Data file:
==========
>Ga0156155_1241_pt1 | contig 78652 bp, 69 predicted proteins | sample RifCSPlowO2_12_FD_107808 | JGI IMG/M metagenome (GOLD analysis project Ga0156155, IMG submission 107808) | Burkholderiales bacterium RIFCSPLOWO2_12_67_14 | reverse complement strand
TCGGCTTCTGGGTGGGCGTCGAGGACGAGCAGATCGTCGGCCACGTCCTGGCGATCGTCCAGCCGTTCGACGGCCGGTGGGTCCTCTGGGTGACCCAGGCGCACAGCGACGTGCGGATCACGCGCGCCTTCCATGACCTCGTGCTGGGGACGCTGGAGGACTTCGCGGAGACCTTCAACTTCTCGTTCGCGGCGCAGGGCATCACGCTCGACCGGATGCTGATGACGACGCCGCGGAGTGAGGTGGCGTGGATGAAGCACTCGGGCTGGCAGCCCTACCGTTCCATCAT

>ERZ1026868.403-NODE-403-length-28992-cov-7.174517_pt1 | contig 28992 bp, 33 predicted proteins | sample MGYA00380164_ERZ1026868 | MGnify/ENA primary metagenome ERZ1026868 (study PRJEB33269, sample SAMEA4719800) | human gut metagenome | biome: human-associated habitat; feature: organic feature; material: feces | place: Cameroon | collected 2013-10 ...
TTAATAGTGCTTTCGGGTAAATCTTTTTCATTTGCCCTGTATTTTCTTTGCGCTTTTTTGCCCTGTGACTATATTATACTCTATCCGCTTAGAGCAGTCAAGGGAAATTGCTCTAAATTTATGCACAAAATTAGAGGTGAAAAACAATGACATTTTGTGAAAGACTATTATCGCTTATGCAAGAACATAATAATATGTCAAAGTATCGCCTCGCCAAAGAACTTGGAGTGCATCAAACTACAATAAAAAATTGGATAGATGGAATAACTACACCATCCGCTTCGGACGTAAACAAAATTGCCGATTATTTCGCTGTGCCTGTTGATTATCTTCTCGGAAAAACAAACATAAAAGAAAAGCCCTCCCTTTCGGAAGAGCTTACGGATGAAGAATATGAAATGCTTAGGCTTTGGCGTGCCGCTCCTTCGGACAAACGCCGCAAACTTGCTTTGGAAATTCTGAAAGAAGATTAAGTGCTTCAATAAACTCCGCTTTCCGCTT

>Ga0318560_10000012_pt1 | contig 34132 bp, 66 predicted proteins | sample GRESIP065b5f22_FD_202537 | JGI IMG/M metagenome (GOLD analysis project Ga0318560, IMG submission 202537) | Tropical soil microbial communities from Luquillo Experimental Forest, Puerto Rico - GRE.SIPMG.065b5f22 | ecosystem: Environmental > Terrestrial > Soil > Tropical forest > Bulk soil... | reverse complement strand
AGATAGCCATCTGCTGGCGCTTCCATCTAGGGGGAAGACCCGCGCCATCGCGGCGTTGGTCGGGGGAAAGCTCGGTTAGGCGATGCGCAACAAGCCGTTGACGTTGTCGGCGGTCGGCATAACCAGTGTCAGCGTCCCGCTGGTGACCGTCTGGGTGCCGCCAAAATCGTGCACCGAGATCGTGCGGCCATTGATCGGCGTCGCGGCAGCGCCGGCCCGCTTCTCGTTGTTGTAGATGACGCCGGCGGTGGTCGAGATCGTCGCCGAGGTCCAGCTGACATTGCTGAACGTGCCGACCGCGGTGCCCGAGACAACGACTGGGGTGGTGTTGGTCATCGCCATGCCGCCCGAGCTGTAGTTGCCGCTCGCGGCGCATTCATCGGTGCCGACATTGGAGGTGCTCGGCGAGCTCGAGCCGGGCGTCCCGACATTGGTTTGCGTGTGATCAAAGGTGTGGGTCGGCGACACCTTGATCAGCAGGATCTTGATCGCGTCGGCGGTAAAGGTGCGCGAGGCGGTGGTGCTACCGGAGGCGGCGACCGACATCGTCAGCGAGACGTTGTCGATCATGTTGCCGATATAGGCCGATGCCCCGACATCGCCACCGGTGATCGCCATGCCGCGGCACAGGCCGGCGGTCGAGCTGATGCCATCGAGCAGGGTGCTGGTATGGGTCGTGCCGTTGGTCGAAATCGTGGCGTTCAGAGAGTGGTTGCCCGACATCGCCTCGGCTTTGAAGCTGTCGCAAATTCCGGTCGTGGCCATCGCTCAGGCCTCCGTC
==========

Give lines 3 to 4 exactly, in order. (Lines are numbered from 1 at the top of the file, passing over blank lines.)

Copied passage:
>ERZ1026868.403-NODE-403-length-28992-cov-7.174517_pt1 | contig 28992 bp, 33 predicted proteins | sample MGYA00380164_ERZ1026868 | MGnify/ENA primary metagenome ERZ1026868 (study PRJEB33269, sample SAMEA4719800) | human gut metagenome | biome: human-associated habitat; feature: organic feature; material: feces | place: Cameroon | collected 2013-10 ...
TTAATAGTGCTTTCGGGTAAATCTTTTTCATTTGCCCTGTATTTTCTTTGCGCTTTTTTGCCCTGTGACTATATTATACTCTATCCGCTTAGAGCAGTCAAGGGAAATTGCTCTAAATTTATGCACAAAATTAGAGGTGAAAAACAATGACATTTTGTGAAAGACTATTATCGCTTATGCAAGAACATAATAATATGTCAAAGTATCGCCTCGCCAAAGAACTTGGAGTGCATCAAACTACAATAAAAAATTGGATAGATGGAATAACTACACCATCCGCTTCGGACGTAAACAAAATTGCCGATTATTTCGCTGTGCCTGTTGATTATCTTCTCGGAAAAACAAACATAAAAGAAAAGCCCTCCCTTTCGGAAGAGCTTACGGATGAAGAATATGAAATGCTTAGGCTTTGGCGTGCCGCTCCTTCGGACAAACGCCGCAAACTTGCTTTGGAAATTCTGAAAGAAGATTAAGTGCTTCAATAAACTCCGCTTTCCGCTT